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by: Citlalli Sauer


Citlalli Sauer
GPA 3.75


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This 51 page Class Notes was uploaded by Citlalli Sauer on Tuesday October 20, 2015. The Class Notes belongs to PHYS182B at San Diego State University taught by A.Durghalli in Fall. Since its upload, it has received 16 views. For similar materials see /class/225320/phys182b-san-diego-state-university in Physics 2 at San Diego State University.




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Date Created: 10/20/15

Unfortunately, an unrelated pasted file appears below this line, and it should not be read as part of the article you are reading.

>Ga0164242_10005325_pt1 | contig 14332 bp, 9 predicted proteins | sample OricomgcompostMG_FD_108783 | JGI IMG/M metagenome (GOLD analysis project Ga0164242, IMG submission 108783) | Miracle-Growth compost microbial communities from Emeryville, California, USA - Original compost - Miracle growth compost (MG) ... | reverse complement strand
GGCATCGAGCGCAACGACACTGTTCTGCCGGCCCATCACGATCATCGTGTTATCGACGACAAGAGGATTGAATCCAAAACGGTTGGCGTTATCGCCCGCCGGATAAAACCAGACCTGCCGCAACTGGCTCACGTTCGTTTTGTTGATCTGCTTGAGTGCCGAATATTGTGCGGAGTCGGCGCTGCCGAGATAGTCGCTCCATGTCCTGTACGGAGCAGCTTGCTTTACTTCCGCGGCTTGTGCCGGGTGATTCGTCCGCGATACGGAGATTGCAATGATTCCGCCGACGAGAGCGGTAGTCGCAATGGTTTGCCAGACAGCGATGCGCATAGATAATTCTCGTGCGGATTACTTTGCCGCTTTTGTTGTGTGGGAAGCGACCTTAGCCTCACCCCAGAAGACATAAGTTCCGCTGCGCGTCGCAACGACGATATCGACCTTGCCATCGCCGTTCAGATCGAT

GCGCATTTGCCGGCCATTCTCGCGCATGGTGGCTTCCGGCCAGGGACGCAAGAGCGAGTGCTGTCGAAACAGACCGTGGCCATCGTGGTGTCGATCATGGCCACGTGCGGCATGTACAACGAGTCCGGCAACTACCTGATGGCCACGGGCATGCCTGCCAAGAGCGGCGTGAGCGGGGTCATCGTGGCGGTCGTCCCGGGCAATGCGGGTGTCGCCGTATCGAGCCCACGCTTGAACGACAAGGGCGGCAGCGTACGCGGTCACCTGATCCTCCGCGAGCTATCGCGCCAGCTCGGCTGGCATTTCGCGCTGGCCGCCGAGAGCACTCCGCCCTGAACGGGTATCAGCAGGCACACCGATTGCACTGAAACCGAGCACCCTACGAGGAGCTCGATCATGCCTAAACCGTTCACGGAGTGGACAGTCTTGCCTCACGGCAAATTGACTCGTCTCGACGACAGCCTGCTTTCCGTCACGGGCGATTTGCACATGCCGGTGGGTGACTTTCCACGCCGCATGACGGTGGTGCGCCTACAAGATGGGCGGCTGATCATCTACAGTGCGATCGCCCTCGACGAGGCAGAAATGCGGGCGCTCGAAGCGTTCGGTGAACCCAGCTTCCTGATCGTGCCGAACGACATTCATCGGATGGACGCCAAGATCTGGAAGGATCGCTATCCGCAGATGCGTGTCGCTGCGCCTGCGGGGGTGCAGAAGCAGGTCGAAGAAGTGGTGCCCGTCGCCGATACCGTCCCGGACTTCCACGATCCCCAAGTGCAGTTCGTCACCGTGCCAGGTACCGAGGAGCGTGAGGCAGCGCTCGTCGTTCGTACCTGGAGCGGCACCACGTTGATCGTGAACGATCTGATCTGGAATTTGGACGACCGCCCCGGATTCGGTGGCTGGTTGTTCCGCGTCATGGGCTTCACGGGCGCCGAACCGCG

DESCENT WITH MODIFICATION A DARWINIAN VIEW OF LIFE 272012 35200 AM If thins are hi hli hted like thls the are vocabular DESCENT WITH MODIFICATION A DARWINIAN VIEW OF LIFE CHAPTER 22 What is evolution and adaptation 0 Evolution two main ideas if New i l M H i i lei 2m w 3 purl 3 w i Descent of modern organisms with modification from preexisting organisms Evolutionary adaptation o Accumulation of inherited characteristics that enhance organism s ability to survive specific environments Pre DanNinian theory of evolution disuse of parts ex That silly goose thought giraffes got large necks because they kept stretching for the leaves Inheritance of acquired characteristics B These modifications are inherited by offspring i39i ujw mullgl l i quot Evolution by natural selection 0 Darwin Voyage of the Beagle Wow g Wallace Naturalist in Indonesia contracted malaria and died Process selects from what is available in the gene pool New characteristics are not created on demand Mechanism behind natural selection They based it on several observations liquotijlrfi il li397 a pmn uw Twin i Mm il ir f l i v llquot39 n mon i mm twill 3quot 0 And individuals in a population vary in their heritable characteristics From this they inferred a That individuals that are well suited to their environment tend to leave more offspring than other individuals D And overtime favorable traits accumulate in the population Think about the 100m dash track and field competition How can we change this race to reflect the process of natural selection Analogous to natural selection 0 The wild mustard plant is a good example Farmers selectively bred the plants to produce Brussels sprouts cabbage kale broccoli kohlrabi Concept 223 Evolution is supported by an ovenNhelming amount of scientific evidence Examples of natural selection CLICKER QUESTION Within a few weeks of treatment with the drug 3tc a patients HIV population consists almost entirely of 3tc resistant viruses How can this best be explained A HIV has the ability to change its surface protein to resist drugs B the patient must have become reinfected with 3tc resistant viruses C HIV began making drug resistant versions D thewere few that were resistant to the drug already Natural selection and HIV resistance The rise of MRSA HM i L39li gm m z 0 Structures or other attributes in different species that resemble each other because of common ancestry 0 Structures that are similar in function but not in structure and developmental and evolutionary origin A prime example of homologous feature is mammalian forelimbs quotquotll 5 similar u in rhil a 5399 Differences arise by some genes being switched on or off at varying times during development LN quotmm quot ii All life forms use approximately the same 20 amino acids to make proteins All use ATP as the primary form of cellular energy All use RNA and ribosomes to make protein HOMOLOGIES AND TREE THINKINGquot Trees vs Scala nature Scala nature 0 Ladder of nature see page 453 ml Evolution not about climbing ladder of nature from lower to higher Evolution is a bush with lineages branching from one another nu aiii39wj in linmlumymgi sidiw itiinu EVOLUTION OF POPULATIONS 272012 35200 AM CHAPTER 23 The Evolution of Populations The smallest unit of Evolution 0 One common misconception about evolution is that individual organisms evolve during their lifetime 0 Evolutionary process eg natural selection acts on individuals but populations evolve 231 Genetic variation makes evolution possible Mutation 0 Changes in nucleotide sequence of DNA 0 Source of new alleles and genes Point mutation change in one nucleotide base Chromosomal mutations delete disrupt or rearrange many loci on a chromosome Gene duplications duplication of whole segments of a chromosome 0 Mutation rate averages 1 in every 100000 genes per generation Sexual recombination o In sexually reproducing organisms sexual recombination produces most of the variability in each generation o Crossing over during prophase I independent assortment during metaphase I Variation within a population o Discrete characteristics classified on an eitheror basis 0 Eg flower color in pea pants o Quantitative characteristics vary along a continuum within a population 0 Eg height and weight vl n 5 v Jl l39 llmilng m a l w i in o Describes a population that in not evolving ie allele frequencies don t change o Five assumptions behind HW equilibrium 0 No mutation 0 Large population size 0 No gene flow 0 No natural selection 0 Random mating Allele and genotype frequencies o Allele frequencies o p frequency of allele 1 o q frequency of allele 2 o p q 1 o Genotype frequencies 0 pAZ frequency of homozygous dominant o qAZ frequency of homozygous recessive o 2pq frequency of heterozygotes o pAZ 2pq qA2 1 HW equilibrium population genetics and human health o HW equilibrium can be used to estimate of human population carry the allele for an inherited disease o PKU is a recessive genetic disorder 0 O 0 Frequency of homozygous w the disorder is qA2 00001 What is the frequency of the dominant and recessive alleles p 99 pq1 so 1 01 99 q 01 if qA2 0001 than q square root of 0001 01 the frequency of carries heterozygous people who do not have PKU is pA2 2pq qA2 1 looking for the 2pq algebra if a population has the following genotype frequencies AA 42 Aa 46 aa 12 what are the allele frequencies A 65 square root of 42 a 35 square root of 12 if the frequency of the recessive allele is 30 the frequency of the heterozygous carriers would be CLICKER QUESTION o The frequency of carriers heterozygous people who do not have PKU is o 098 0 00099 0 00001 WHY q2 00001 q 001 p 099 p2 2pq q 21 2990100198 CLICKER QUESTION WHY If a population has the following genotype frequencies AAO42 Aa046 aa012 What are the allele frequencies 0 A065 a035 P2 042 2pq046 q2 012 p065 WHY 2pq 2o7o3 o42 CONCEPT 233 NATURAL SELECTION GENETIC DRIFI39 AND GENE FLOW CAN ALTER ALLELE FREQUENCIES IN A POPULATION Genetic Drift Statistically the smaller a sample the greater the chance of deviation from a predicted result twill iii frillJchfl E5 Tends to reduce genetic variation k K CRCR CWC Cuf a We quot0 Ckcu ll f 2 n c u Ckcu it if CII39CW Cucw Cue CRLR kcu chw quotk c r39 CRCR 54 v u Ckcw Cnc w Generation 1 Generation 2 p frequency of Cquot 07 p 05 1 frequency of C 03 q 05 Example of genetic drift F6 Ulil jl l39 0 Ti on island ia l at El39l Fl39kil l lr o POPULATION BOTI39LENECK CRC L39ch dick CNCR fleck ckcli Generation 3 p10 100 it frequency of red allele is low on original population mwalm wi wfr quotmil llli l f lll39wwl l liuulwcnr ll l guilgmlltsulcmv 0 Frequency of red allele is low in original pop 0 Many survivors of tidal waves happen to harry red allele 0 Frequency of red allele is higher in new population 0 CHANCE EVENTS 0 Frequency of red allele is low in original pop 0 The only person whith red allele happens to fall out of a tree and dies New pop has no red allele 0 BO39ITLENECK EFFECT AND REDUCTION OF GENETIC VARIATION Prebottleneck Postbottleneck lllinois 1820 Illinois 1993 R ge of greater prairie chicken a P I t Number Percentage Location PFquot 3 390quot of alleles of eggs S39ze per locus hatched l Illinois 1930 19605 1 000 25000 quot 52 93 1993 lt50 37 lt50 l Kansas 1998 no bottleneck 750000 58 99 k 7 1 1 Nebraska 1998 75000 5 8 96 no bottleneck 200000 1 Minnesota 1998 4000 53 as no bottleneck Ecuyrlghl 2005 Pearson Euucanam Inc puuhsmng as Pearson Ben amm Cummmgs GENE FLOW Genetic additions to or subtractions from a population resulting from the movement of fertile individuals or gametes Migration among populations Tends to reduce variation among populations over time Migration High little genetic variations between populations POP 16POP2 Migration low more genetic variation between populations CONCEPT 234 NATURAL SELECTION IS THE ONLY MECHANIS THAT CONSISTANTLY CAUSES ADAPTAVE EVOLUTION o Natural selection differential success in the reproduction of different phenotypes resulting from their interactions with the environment fitness TOM DICK HARRY SIZE 6 3 5 10 5 5 200le 185 lbs 125 lbs CHILDREN 2 3 5 COMMENTS Ladies man Athlete NERD Out of Tom Dick and Harry Who had the greatest fitness o Tom 0 Dick Harry YEAH GO NERDS Original population A l I 1 E 2 1 E 396 gt u C a a u g u f Original Evalved Phenotypes lur color population population 39 l 1 em e a a Directional selection 1 Disruptive selection 0 Stabilizing selection CLICKER QUESTION A population of seedcracker finches has small and large billed birds specialized in soft and hard seeds respectively If climate change resulted in a loss of the soft seeded plants what type of selection would then operate on the finch population o Disruptive o Directional o Stabilizing o Sexual l A L o Can result in sexual dimorphism liliil39 E 7 a if F l t c Sexual dimorphism this way because th V 7 ill quot AThat peahen is all like DAMNN LOOK AT THEM FEATHERS The preservation of Genetic Variation o Diploidy maintains genetic variation in the form of hidden recessive alleles Balancing selection occurs when natural selection maintains stable frequencies of two or more phenotypic forms in a population 0 Heterozygote advantage 0 Frequency dependent selection Heterozygote advantage o Some individuals who are heterozygous at a particular locus have a greater fitness than homozygotes Sicklecell allele causes mutations in hemoglobin but also confers malaria resistance Comllngsz Psarsan Education Inc i publishing as Feavsnn Banlamm Cummings CLICKER QUESTION Immigration of individuals into a population in H W equilibrium will not upset the equilibrium if They are beyond the age of reproduction Females and males are in equal populations They mate randomly in the new population They arrive in large numbers ORIGIN OF SPECIES 272012 35200 AM 2 739 quot a 39 i 397 V I Concept 241 The biological species concept emphasizes reproductive isolation o Species Latin for kind or appearance CLICKER QUESTION Which pair is two different species 0 Two dragonflies that look similar 0 Or a terrier or a great dane Dogs are different breeds but of the same species Ward o Cannot be applied to o Asexual organisms o Fossils o Organisms about which little is known regarding their reproduction Speciation Dependent on 0 Reproductive isolation 0 Genetic divergence Isolated population verges l i l Gene flow l Populatlon five individuals are shown Barrier to gene flow t prezygo c barrigrs Habitat Isolation Temporal isolation Behavioral isolation Mechanical Isolation lndivit iuals 0 different specues 3 mi Elie j Postzygotic barriers Often prevents the hybrid zygote from developing into a viable fertile adult o EX Mule is fertile quotprezygo c barriers u Gametic Isolation iiipostzyg tic barriersm Reduced Hybrid Viability Reduced Hybrid Fertility Hybrid Breakdown cwyngme 2005 Pearson Educaiion ma Dublismng as Pearson Beryamm Cummmgs PRETEST IS FEB 26 EXAM IS FEB 6 8 CLICKER QUESTION Which of the following is not considered a requirement for speciation to occur 0 0 0 Pop must be isolated from one another Isolated pop must become genetically distinct from one another Exchanges of genetic information must be restricted between pop High level of gene flow among pop must occur Limitations of the BSC 4 Grizzly bear U arctos V Polar bear U maritimus A Hybrid grolar bear m Fem mm me They produce a viable fertile offspring quotA V CLICKER QUESTION Two species of pine are found in the same habitat but release pollen at different times during the year this is an example off isolation 0 Geographical o Ecological o Temporal o Behavioral Is gametic isolation a Prezygotic or Postzygotic isolating mechanism o Prezygotic o Postzygotic o It depends on the species whether it acts pre or postzygotically o It can either depending on the time of year CONCEPT 242 Speciation can take place with or without geographic separation o Speciation can occur in two ways m ll 13L lii i quotu l39 fiigl r l lf 5 linen 5 quot a Allopatric speciation b Sympatric speciation Single species homogeneous habiTaT Geographic barrier isolcrres populations Gene ric drifT mLITaTion ncrfural selecTion cause geneTic divergence Barrier removed popula rions mix bLI139 don39T inferbreed Examples of Allopatn39c Speciation Augean wwluuon D mum mum Figure 246 is missingggg It shows two different species ofsquirrels that live on opposite sides ofthe grand canyon A formosus A nuttingi Atlantic Ocean Isthmus of Panama Pacific Ocean A panamensis A millsae 2011 Peavson Educalmn Inn Establishing Reproductive Isolation initialpgpulation 5 i a x o u a 39n 1 2 1 1quot 9 i Ii 1 T quotI Some flies Some flies raised on raised on starch medium Mating experiments maltose medium after 40 generations Female Female Starch Starch Starch Maltose population1 population 2 J E 5 e a 22 9 535 S 18 15 o D 2 w 2 8 a m E a E N m c s g 8 20 2 g 12 15 G B s E lt0 a O o Mating frequencies Mating frequencies in experimental group in control group Copyright 2008 Pearson Education inc pubiishmg as Pearson Benjamm Cummnngs Single species homogeneous habi ra l Environmem al change Two habi iai39s populcn ions isola red by habi rai Environmen i al pressure To odop39i genetic divergence Sufficienf divergence reproduc i39ive isola i ion Kim Sympahic spadalion r3 original populaiion I x llf rfx 95 x r x x f f gt 35 tftra lef a s s 39 2n 6 4n 1 2n 4n Failure of cell Gametes Offspring with division after produced tetraploid chromosome are diploid karyotypes may duplication gives be viable and rise to tetraploid fertile tissue Ecpyvlgumzma Peslstvamcsllmt W Dubllgmng PeersmEer amquuvmnlngs Species B Unreduced 2 3 gamete Unredtuced with 4 Hybrid gtme e f chromosomes with 7 mm 7 I I J chrqmosomes chromosomes Meiotic x re A l X rrINormal Viable fertile Normal hybrid gamete allopolyploid n 3 2n 10 cauyrmmma mm Emcallmv lnc publlslvlng as Pearson am lamln summms CLICKER Plant species A has a diploid number of 12 Plant species B has a diploid number of 16 A new species C arises as an allopolyploid from A and B the likely diploid number for C would be 0 o 14 0 056 In cichlid fish 0 Sympatric speciation has resulted from nonrandom mating due to sexual selection Monochromatic Normal light orange light P pundamilia P nyererei Dowilghl 2095 Pearson museum lnc publishing as Pearson Beulamm Cummlngs All but which of the following are likely to promote sympatric speciation 0 Gene flowi n n n n n n n n n n n n n n n n n n n n n n n n r o Ecological isolation 0 Temporal Isolation o Polyploidy CONCEPT243 Hybrid Zones provide opportunities to study factors that cause reproductive Isolation Possible outcomes for hybrids Possible outcomes Hyb d zone Reinforcement OR 0 Fusron Hybrid on Stability Isolated population dive Gene flow Barrier to Population gene flow five individuals are shown Cauyrlgm o 2095 Pearson Educauon lnc nunusmng as Pearson aemamm oummmgs Firebellied toad Bombina bombina Yellowbellied toad Bombina variegala Allele trequency log scale r r r r 40 30 20 10 10 20 Distance from hybrid zone center km Convnghl 2003 Pearson Education lnc pubrsmug as Pearson Esmeum Cummings the breakdown of reproductive barriers fusion Pundamilia nyererei Pundamilia pundamilia Pundamilia turbid water hybrid offspring from a location with turbid water Couyvlghle zona Pearson Educalion in publishing as Pearszm Eexuamm Cummings The origin of a new plant species by hybridization coupled with accidents during nuclear division is an example of o Allopatric speciation o Allopolyploidy o Autopolyploidy 0 Hybrid inviability HISTORY OF LIFE ON EARTH 272012 35200 AM I A V39Im jlwHrHlrm A 39 O aquot I y j n i w it I l 1 ill NW 55 l s l Mill 1 l y A l 3 Early Earth Earth is about 46 billion years old 0 Radiometric dating of meteorites and moon rocks o Life arose about 38 billion years ago 0 Chemical traces in rocks 38 BYA 0 Fossil bacteria in rocks 35 BYA o No spontaneous generation now but must have happened then V 43 33 me Abundant energy to drive reactions 0 Frequent storms with much lightning o Frequent volcanic eruptions o Frequent meteor impacts 0 UV light from the sun molecules 339 Sample or chemical analysis Electric spark simulates lightning They used gases of primeval atmosphere Organic molecules appear after only a few days Alternative Hypothesis First organic compounds might have been synthesized near hydrothermal vents Extraterrestrialorigin cagyngm 2003 F251an Educalmn Inc publishing as P251an Ben amln Cummings Abiotic Synthesis of Polymers o Small organic molecules polymerize when they are concentrated on hot sand or clay E Aliemnes hmrl 0 Clay Inmplme l d Iron pyrile 7 Rate ol dehydinlion synlhesrs exceeds rule 01 hydrolysis Arlenmes link lhmuali sugarphosphate ounds Arlenlrms alli uCi 39 macils Uraclls link my mull sugabphosplmle bonds and liyilrogerrlwud to adeuuies Protobionts o Aggregates ofabiotically produced molecules surrounded by a membrane a Liposomes can form when lipids or other organic molecules are added to water The chicken orthe egg 0 Now 0 DNA 9 RNA 9Protien 0 Need proteins to synthesize more DNA 0 Then o Ribosomes to catalyze reactions Possible Sequence leading to first Prokaryotes Possible Sequence Leading To First Pr39okaryotes sel replicating system enclosed in a selectively permeable protective lipid sphere enzymes and DNA RNA other proteins spontaneous formation of lipids carbohydrates amino acids proteins nucleotides under abiotic conditions Which of the following statements does not support the hypothesis of an RNA world 0 Single stranded RNA can assume many 3D shapes specified by their nucleotide sequence 0 Some RNAs are important catalysts in modern cells 0 The oldest known fossils contain traces of RNA 0 RNA can store genetic info Oxygen has a in uence on the formation of complex organic molecules because 0 Positive because it increases metabolism 0 Positive because it acts as a coenzyme 0 Negative it prevents photosynthesis 0 Negative it is highly reactive CONCEPT 252 the fossil record documents the history of life Fossils document the history of life 0 Sedimentary strata reveal the relative ages of fossils o Fossils near surface more recent 0 Deeper fossils more ancient 0 Fossil records shows great changes in organisms through time pre em V Rhamgleasaurus Victor 5 a plesiosaur o m m E gt V Dimmmdon a E c S v Casts uf ammonites l i 200 175 300 270 gt Hallucigenia p n a c c 565 525 500 l gt Tappania a unicellular eukaryo e 600 A Fussili ed stromalolile 3500 1500 Cauyrlgh 20ua Pearsnn E uuaunn inc publishing as Pearson Eeuyamm Cummings Dating of fossils 0 Order of fossils in rock strata tells us the sequence in which they were laid down 0 This provides relative ages not absolute dates u will if 0 Can determine absolute ages of fossils o Radioactive isotopes decay into a daughter isotope at a fixed rate O i Mi l i 39 39 X39 397 l 397 1 x V I I I l V quot I I I 1 l l I 4 m I 5 E Accumulating daughter 9 E isotope I 9 g o 3 g Remaining 8 5 parent u 2 isotope l l 1 2 3 4 Time halflives nmyngmam PHA KVM Illlmlvm w WWW uPtmum mam rllnvlilrg CARBON 14 decays into nitrogen 14 and has a 12 life of 5730 years If you can find a fossil with exactly equal amounts of c14 and N14 when did that organism die 0 Recently 0 5730 years ago 0 11460 years ago 0 17190 years ago Concept 253 key events in life s history include the origins of single celled and multi celled organisms and the colonization of land What were the earliest organisms like 0 First organisms were prokaryotes o Bacteria amparchea o Fed on accumulates organic molecules heterotrophic some were likely autotrophic Oxygenic photosynthetic bacteria evolved bn 35 amp 27 BYA o 002 H20 9 food 02 0 Oxygen begins accumulating in the atmosphere 27 BYA Caayrlghl e 2005 Pearson Educallnn Inc pubnshing as Pearson Beniamin Cummings Which is correct sequence of events o Anaerobic cells gt 02 gtphotosynthesisgt aerobic cells o Photosynthesis gt 02 gt anaerobic cells gt aerobic metabolism plmviue millsgig 73 awaiting ii itsilwli m The First Eukaryotes Oldest fossils of eukaryotic cells are 21 BY old o Endosymbiotic theory lr1liimflmvni in i w liiilllquotl larder l iuoi 0 Were possibly undigested prey or internal parasites or mutualists Plasma membrane Cyt P39aSm Ancestral DNA prokaryote v Endoplasmic reticulum Nuclear envelope Aerobic heterotrophic k Photosynthetic prokaryote prokaryote Mitochondrion f 39 39 Ancestral heterotrophic Mitochondrion eukaryote Plastid Ancestral photosynthetic eukaryote Cnvyngnl 2005 Pearson Euunanan m publishing as Pearson Elememm camnmgs What evidence suggest that eukaryotic cells formed symbotic relationships with bacteria Both chloroplasts and mitochondria contain DNA that is distinct from that found in the nucleus of the eukaryotic cells Similarities in inner membrane structure and functions Both chloroplasts and mitochondria have their own ribosomes and make proteins independent from the cell A the above Endusvmbmsws a eukarvutes Eucarya s ma gay w fa 9 3quot a J gt muse s 65 ggvgifxa q g e d 9 k t e umquumnw ESTJZ Tquot Av mum s unm nmm quotmaymm mummm duck anamgv shuwsmme sca es mvn ved m we mser m We an earth Colonization of land Animals 1 Origin of solar system and Prokaryotes Multicellular eukaryotes Singlecelled eu karyotes Atmospheric oxygen Conyllihl L we PutMn 54mmquot m nub smng as Palm Baniamm Cummings l VOCABULARY 272012 35200 AM CHAPTER 22 Evolution descent with modification The remains or traces of organisms from the past superimposed layers of rock that are made from compressed layers of sediment the study of fossils the principle that events in the past occurred suddenly and were caused by mechanisms different than those operating the present Georges Cuvier The mechanisms of change is are constant over time Charles Lyell Characteristics of organisms that enhance their survival and reproduction in specific environments a process in which individuals with certain inherited traits leave more offspring than individuals with other traits Modifying species over many generations by selecting and breeding individuals that posses desired traits by humans similarity in characteristics because of common ancestry structures such as the arms forelegs flippers and wings of different mammals that represent variations on a structural theme that was present in their common ancestor remnants of features that served important functions in the organism s ancestors EX Some snakes still have the remnants of the leg bones from their ancestor a diagram that reflects evolutionary relationships among groups of organisms the independent evolution of similar features in different lineages the geographic distribution of the species the slow movement of earth s continents over time M the large continent of all the landmasses that existed 250 million years ago CHAPTER 23 Evolution on the smallest scale the change In allele frequencies in a population over generations the percent or average of the of loci that are heterozygous differences in the genetic composition of separate populations a change in the nucleotide sequence of an organism s DNA A group of individuals of the same species that live in the same area and interbreed producing fertile offspring all the alleles of for all the loci in all individuals of the population The principle that frequencies of alleles and genotypes in a population remain constant from generation to generation provided that only Mendelian segregation and recombination of alleles are at work The condition describing a nonevolving population one that is genetic equilibrium A process in which chance events cause unpredictable fluctuations in allele frequencies from one generation to the next Effects of genetic drift are most pronounced in small populations Genetic drift that occurs when a few individuals become isolated from a larger population and form a new population whose gene pool composition is not reflective of that of the original population genetic drift that occurs when the size of a population is reduced as by natural disaster or human actions Typically the surviving population is no longer genetically representative of the original population the transfer of alleles from one population to another resulting in the movement of fertile individuals or their gametes The contribution an individual makes to the gene pool of the next generation relative to the contributions of the other individuals in the population Directional Selection Natural selection in which individuals at one end of the phenotypic range survive or reproduce more successfully than do other individuals Disru tive Selection Natural selection in which individuals on both extremes of a phenotypic range survive or reproduce more successfully than do individuals with intermediate phenotypes Natural selection in which intermediate phenotypes survive or reproduce more successfully than do extreme phenotypes Sexual Selection A form of natural selection in which individuals with certain inherited characteristics are more likely than other individuals to obtain mates Marked differences between the secondary sex characteristics of males and females A direct competition among individuals of one sex usually the males in vertebrates for mates of the opposite sex Selection whereby individuals of one sex usually females are choosy in selecting their mates from individuals of the other sex also called mate choice Natural selection that maintains two or more phenotypic forms of in a population Greater reproductive success of heterozygous individuals compared with homozygotes tends to preserve more of a variation in a gene pool A decline in the reproductive success of individuals that have a phenotype that has become too common in a population sort of like how boring uninteresting people are usually forever alone Genetic variation that does not appear to provide a selective advantage or disadvantage CHAPTER 24 An evolutionary process in which one species splits into two or more species Evolutionary change below the species level change in the allele frequencies in a population over generations Evolutionary change above the species level including the origin of a new group of organisms or a shift in the broad pattern of evolutionary change over a long period of time Examples include the appearance of major new features of organisms and the impact of mass extinctions on the diversity of life and its subsequent recovery Definition of a species as a population or group of populations whose members have the potential to interbreed in nature and produce viable fertile offspring but do not produce viable fertile offspring with members of other such groups A population or group of populations whose members have the potential to interbreed in nature and produce fertile viable offspring but do not produce fertile viable offspring with members of other such groups The existence of biological factors barriers that impede members of two species from producing viable fertile offspring Offspring that results from the mating of individuals from two different species or two true breeding varieties of the same species Ligers A reproductive barrier that impedes mating between species or hinders fertilization if interspecific mating is attempted A reproductive barrier that that prevent hybrid zygotes produced by two different species from developing into viable fertile adults Example Ligers can t breed Morholo ical Secies Concet A definition of species in terms of measurable anatomical criteria Ecolo ical Secies Conce A definition of species in terms of ecological niche the sum of how members of the species interact with the nonliving and living parts of their environment Ph loenetic S ecies Concet A definition of species as the smallest group of individuals that share a common ancestor forming one branch of the tree of life Alloatric Seciation the formation of new species in populations that are geographically isolated from each other Allool loid A fertile individual that has more than two chromosome sets as a result of two different species interbreeding and combining their chromosomes A geographic region where different species meet and mate producing at least some offspring of mixed ancestry a process in which natural selection strengthens Prezygotic barriers to reproduction thus reducing the chances of hybrid formation Such a process is likely to occur only if hybrid offspring are less fit than members of the parent species In the fossil record long periods of apparent stasis in which a species undergoes little or no morphological change interrupted by relatively brief periods of sudden change CHAPTER 25 A collection of abiotically produced molecules surrounded by a membrane or membranelike structure An RNA molecule that functions as an enzyme catalyzing reactions during RNA splicing A method for determining the absolute ages of rocks and fossils based on the halflife of radioactive isotopes The amount of time it takes for 50 of a sample of a radioactive isotope to decay The division of Earth s history into time periods grouped into three eons Archaean Proterozoic and Phanerozoic And further subdivided into eras periods and epochs Layered rock that results from the activities of prokaryotes that bind thin films of sediment together A process in which a unicellular organism the quothost engulfs another cell which lives within the host cell and ultimately becomes an organelle in the host cell also refers to the hypothesis that mitochondria and plastids were formerly small prokaryotes that began living within larger cells A hypothesis for the origin of eukaryotes consisting of a sequence of endosymbiotic events in which mitochondria chloroplasts and perhaps other cellular structures were derived from small prokaryotes that had been engulfed by larger cells A relatively brief time in geological history when large hardbodied forms of animals with most of the major body plans known today appeared in the fossil record This burst of evolutionary change occurred 535525 million years ago Period of time when global environmental changes led to the elimination of a large number of species throughout earth Period of evolutionary change in which groups of organisms form many new species whose adaptations allow them to fill vacant ecological roles in their communities Evolutionary change in the timing rate of an organism s development Paedomorphosns the retention in an adult organism of the juvenile features of its evolutionary ancestors o Any of the master regulatory genes that control 272012 35200 AM